I love to travel. I admit it, I have the travel bug. To get out, take in all that the world has to offer - the good, the bad, the ugly - I just absorb it, feeling relieved, satisfied and rejuvenated. Man, it just feels good and you are ready to take on the world and that is where I was, drinking it all in. And before you ask, it was a total of three trips - one in the US, one to Sweden and one to France. Each different, with a different goal and delivered in a different way and we are going to take them each in their own way. But we are not going to take them in order, that would be predictable, so we are going to start with Sweden.
Sweden holds a special place for me. Its an ancestral homeland (one among many), the birthplace of my ex-wife Kristina, its the birthplace of my eldest son, Oscar, and its country of my youngest son's citizenship. (Hello, Marcus!) I spent two years trapsing around the Swedish countryside, seeing all that it and its neighbors (Norway, Denmark, Finland, and by extension, Iceland) have to offer. Its like a second home, though I can't say I have ever mastered the language!
Stockholm is my city, but Uppsala is a close second. Uppsala is, first and foremost, a Swedish university town. If it exists in a Swedish university, it exists at Uppsala and so I had a pretty good feeling we would end up with some good beer. We were not far off - but not in the way I would have expected.
In preparing for the trip, I did a little research to prepare for the adventure. I figured with a population of young, boisterous college students, Uppsala would be host to a few really good craft breweries. I may even have a shot at interviewing one of the brewers. I was ready!
When I got there, Kristina suggested that I should hit Systembolegat. Systembolegat (also known as Systemic) is the one and only national liquor store. The grocery stores has Level I and Level II beer, but if you want to have some really good wine, distilled spirits or beer, you have to go to Systemic. So, it was off to the store early in the trip with Oscar and we picked out a few bottles that we felt represented the breadth of Swedish brewing or were just fun on appearance. One even came in a plastic bottle, so I knew we were ready for anything.
After a week of taking Oscar and Marcus around to their activities, (they should have listed a prescribed alcohol intake level, but such was not the case) I was ready to engage the targets of my research.
First on the list was Pistonhead Kustom Lager, produced by Brutal Brewing (4.9% ABV and 33 IBU). It was the initial brew to be tested and it fit the Swedish model. Slightly better than average, but only in the hops used. Mariestad Export by Spendrup Brewing (5.3% ABV) was up next and it lived up to expectation - absolutely nothing. They used to advertise this beer as the spirit of summer but really is horrible fizzy water with a mild taste.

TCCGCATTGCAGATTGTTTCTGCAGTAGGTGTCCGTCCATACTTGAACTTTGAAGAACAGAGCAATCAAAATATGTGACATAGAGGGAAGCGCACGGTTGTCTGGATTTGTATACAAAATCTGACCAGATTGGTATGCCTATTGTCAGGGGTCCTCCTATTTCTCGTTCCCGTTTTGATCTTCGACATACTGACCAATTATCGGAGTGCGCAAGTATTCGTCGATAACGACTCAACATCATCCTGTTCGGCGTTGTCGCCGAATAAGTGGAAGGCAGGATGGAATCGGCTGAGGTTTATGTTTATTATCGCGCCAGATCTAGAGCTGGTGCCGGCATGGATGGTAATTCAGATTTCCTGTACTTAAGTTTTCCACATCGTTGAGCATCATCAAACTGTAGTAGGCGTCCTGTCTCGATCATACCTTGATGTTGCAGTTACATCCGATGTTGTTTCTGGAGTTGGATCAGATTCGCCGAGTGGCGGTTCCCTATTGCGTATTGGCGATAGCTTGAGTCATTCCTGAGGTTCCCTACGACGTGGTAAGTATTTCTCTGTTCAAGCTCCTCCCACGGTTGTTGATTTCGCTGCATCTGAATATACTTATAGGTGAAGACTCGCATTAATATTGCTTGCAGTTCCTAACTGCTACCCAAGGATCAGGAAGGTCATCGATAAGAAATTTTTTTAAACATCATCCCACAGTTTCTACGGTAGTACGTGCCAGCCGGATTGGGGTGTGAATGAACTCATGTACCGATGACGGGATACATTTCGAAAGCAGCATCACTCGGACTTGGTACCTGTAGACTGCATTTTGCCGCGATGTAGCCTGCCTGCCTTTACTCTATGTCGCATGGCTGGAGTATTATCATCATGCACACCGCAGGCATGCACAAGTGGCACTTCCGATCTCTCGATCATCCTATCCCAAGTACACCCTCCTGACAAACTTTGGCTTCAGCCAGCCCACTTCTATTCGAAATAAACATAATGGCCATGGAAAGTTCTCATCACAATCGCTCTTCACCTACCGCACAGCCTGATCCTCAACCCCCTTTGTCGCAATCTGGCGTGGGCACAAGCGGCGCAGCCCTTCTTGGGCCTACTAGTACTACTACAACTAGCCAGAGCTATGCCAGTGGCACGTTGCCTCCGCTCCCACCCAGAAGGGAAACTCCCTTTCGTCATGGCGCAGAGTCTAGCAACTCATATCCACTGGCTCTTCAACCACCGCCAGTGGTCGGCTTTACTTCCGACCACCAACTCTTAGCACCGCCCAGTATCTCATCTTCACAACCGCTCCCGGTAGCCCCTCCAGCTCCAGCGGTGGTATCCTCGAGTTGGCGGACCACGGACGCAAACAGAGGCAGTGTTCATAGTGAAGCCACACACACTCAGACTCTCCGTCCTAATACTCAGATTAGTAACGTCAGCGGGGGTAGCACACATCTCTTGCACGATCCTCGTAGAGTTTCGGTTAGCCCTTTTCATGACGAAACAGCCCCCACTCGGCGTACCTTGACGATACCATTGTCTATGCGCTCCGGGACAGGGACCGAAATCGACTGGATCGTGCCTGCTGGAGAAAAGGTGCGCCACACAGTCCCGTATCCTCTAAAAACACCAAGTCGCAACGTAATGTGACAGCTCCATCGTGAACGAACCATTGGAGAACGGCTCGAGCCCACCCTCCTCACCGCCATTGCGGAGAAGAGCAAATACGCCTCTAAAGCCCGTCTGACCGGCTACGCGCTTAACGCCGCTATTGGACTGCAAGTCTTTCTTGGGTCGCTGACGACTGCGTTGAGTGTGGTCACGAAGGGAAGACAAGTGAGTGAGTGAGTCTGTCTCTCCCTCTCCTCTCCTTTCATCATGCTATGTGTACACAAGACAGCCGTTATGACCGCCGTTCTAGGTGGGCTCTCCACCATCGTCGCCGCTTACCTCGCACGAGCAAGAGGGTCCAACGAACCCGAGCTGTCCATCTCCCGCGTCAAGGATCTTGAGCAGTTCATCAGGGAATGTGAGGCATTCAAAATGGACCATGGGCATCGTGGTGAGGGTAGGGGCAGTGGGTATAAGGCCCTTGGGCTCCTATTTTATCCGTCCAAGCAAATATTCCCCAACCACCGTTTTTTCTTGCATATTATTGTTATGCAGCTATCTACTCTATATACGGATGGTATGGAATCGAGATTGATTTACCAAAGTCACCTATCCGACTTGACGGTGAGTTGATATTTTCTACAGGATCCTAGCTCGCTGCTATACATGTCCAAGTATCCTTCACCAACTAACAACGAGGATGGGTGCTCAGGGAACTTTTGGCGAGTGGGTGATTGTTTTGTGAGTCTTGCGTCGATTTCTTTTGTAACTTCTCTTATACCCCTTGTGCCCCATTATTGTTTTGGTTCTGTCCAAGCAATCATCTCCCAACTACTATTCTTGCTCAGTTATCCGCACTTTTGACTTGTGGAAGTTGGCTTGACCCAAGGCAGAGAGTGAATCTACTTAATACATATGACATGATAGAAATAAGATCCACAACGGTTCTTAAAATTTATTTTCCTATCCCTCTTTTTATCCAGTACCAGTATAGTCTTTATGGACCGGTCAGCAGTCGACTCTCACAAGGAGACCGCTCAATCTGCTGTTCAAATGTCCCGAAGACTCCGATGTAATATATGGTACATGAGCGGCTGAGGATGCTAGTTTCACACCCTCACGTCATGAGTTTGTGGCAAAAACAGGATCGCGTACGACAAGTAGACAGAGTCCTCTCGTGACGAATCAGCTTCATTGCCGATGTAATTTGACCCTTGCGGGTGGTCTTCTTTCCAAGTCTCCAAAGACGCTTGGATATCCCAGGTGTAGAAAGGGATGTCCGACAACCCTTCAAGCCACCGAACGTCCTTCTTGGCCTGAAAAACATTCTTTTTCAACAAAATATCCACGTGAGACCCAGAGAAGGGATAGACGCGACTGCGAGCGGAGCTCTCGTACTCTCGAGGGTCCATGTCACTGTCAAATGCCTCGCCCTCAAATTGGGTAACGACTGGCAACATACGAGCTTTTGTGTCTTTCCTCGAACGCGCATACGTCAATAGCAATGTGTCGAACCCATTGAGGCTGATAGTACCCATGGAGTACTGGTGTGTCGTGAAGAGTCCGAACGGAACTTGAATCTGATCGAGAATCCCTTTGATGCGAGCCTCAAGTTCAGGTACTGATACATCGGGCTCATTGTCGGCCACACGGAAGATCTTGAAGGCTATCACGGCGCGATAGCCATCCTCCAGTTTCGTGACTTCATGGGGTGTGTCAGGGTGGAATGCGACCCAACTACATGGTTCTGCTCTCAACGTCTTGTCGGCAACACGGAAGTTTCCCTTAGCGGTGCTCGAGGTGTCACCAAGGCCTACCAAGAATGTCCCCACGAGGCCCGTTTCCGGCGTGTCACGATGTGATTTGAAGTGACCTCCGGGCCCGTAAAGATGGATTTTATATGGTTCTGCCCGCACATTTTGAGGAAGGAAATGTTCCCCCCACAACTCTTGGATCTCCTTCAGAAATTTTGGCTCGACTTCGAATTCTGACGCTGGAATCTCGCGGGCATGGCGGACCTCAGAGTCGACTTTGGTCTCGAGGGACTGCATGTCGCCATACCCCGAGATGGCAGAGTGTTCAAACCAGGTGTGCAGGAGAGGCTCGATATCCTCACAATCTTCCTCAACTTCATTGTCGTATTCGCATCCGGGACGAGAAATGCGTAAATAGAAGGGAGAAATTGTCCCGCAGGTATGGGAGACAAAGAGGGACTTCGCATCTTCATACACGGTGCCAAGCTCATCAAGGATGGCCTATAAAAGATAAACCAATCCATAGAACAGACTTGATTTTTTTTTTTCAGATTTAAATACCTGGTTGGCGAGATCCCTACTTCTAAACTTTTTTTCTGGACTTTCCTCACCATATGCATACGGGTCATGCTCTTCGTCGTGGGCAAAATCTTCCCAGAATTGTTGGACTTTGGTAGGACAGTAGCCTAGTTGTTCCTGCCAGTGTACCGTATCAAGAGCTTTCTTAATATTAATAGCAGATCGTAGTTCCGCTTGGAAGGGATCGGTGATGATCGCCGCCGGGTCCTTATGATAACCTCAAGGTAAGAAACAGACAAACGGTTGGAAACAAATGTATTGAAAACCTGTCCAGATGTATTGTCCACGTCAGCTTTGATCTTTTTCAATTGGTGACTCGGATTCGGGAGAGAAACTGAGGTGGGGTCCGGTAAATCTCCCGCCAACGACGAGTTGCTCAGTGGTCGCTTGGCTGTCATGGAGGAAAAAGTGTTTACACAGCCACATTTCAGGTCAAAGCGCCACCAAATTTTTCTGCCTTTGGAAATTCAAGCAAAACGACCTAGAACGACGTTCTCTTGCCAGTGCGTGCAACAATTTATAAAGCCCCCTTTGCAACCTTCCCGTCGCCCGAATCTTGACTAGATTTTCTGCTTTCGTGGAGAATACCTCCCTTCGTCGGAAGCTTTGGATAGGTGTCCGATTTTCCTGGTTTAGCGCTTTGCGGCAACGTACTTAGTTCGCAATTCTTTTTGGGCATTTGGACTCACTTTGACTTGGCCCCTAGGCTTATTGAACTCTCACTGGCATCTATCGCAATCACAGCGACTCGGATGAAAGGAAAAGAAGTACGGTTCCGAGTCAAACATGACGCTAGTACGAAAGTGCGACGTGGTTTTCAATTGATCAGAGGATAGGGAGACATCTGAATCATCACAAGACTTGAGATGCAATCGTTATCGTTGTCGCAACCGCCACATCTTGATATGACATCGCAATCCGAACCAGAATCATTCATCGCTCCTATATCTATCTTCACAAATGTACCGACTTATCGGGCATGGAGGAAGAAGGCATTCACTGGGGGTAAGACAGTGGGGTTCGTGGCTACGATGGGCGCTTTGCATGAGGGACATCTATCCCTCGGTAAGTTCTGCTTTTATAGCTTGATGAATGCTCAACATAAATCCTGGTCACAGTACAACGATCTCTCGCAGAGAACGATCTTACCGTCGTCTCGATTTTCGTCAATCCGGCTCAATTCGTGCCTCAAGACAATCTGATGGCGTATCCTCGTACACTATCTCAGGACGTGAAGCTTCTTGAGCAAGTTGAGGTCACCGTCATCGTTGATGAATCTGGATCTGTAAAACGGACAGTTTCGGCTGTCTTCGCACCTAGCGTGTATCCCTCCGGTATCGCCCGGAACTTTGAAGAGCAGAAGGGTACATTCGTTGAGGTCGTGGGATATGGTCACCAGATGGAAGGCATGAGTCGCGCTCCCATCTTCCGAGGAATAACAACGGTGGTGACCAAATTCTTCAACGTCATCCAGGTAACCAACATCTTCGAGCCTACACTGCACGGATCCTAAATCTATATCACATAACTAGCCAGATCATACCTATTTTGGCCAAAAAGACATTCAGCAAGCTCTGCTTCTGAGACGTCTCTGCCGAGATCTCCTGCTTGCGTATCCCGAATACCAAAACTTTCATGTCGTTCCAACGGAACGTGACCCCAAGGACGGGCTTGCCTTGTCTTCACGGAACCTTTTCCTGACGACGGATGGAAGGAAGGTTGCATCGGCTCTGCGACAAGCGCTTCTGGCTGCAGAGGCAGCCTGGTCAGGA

The next evening, though, was a positive turn. My brother in law had read my initial reviews and had suggested I try beers by the Nils Oscar Brewery, notably the Hop Yard and the Belgo Pale Ale. Kristina had read the article too and had gone to Systemic earlier in the day and we split them both. Hop Yard (7.3% ABV) and Belgo Pale Ale (4.4%) rescued a faltering Swedish beer entry. The Hop Yard was a good, solid improvement in the area of hops with lots of flavor. A good sign was that Kristina liked it, as she is very good on hoppy beer. It reminded her of Dogfish Head 60 Minute and I would say that would be right. The Belgo Pale Ale was more to my speed, less hops, and more carefully brewed taste. The last one we tried that night was a Pistonhead Flat Tire (4.5% ABV, 26 IBU) and that one proved again that the pretty cans (Pistonhead does have nice cans - no pun intended) contain really mediocre beer.
Sunday afternoon and evening were pretty busy. Dinner with friends is always a big production in Sweden, though the Swedes take it in stride. One the beer menu, I had listed Dead Pony Pale Ale by BrewDog (3.8% ABV and 25 IBU). I know that beer in the can is supposed to be better than beer in the bottle and Dead Pony Pale Ale proved this in spades. It is BETTER, but when compared to the average beer, but not to good beer. The real star here was Nebuchadnezzar by Omnipollo (8.5% ABV and 100 IBU). This beer just knocked you off of your feet - good brewing and a strong flavor - and asked for more. It was probably the strongest beer I tried all week. The title of this beer is not apparent for someone looking for it - it is hidden on the backside with the ingredients - and the front is a reminiscent flag.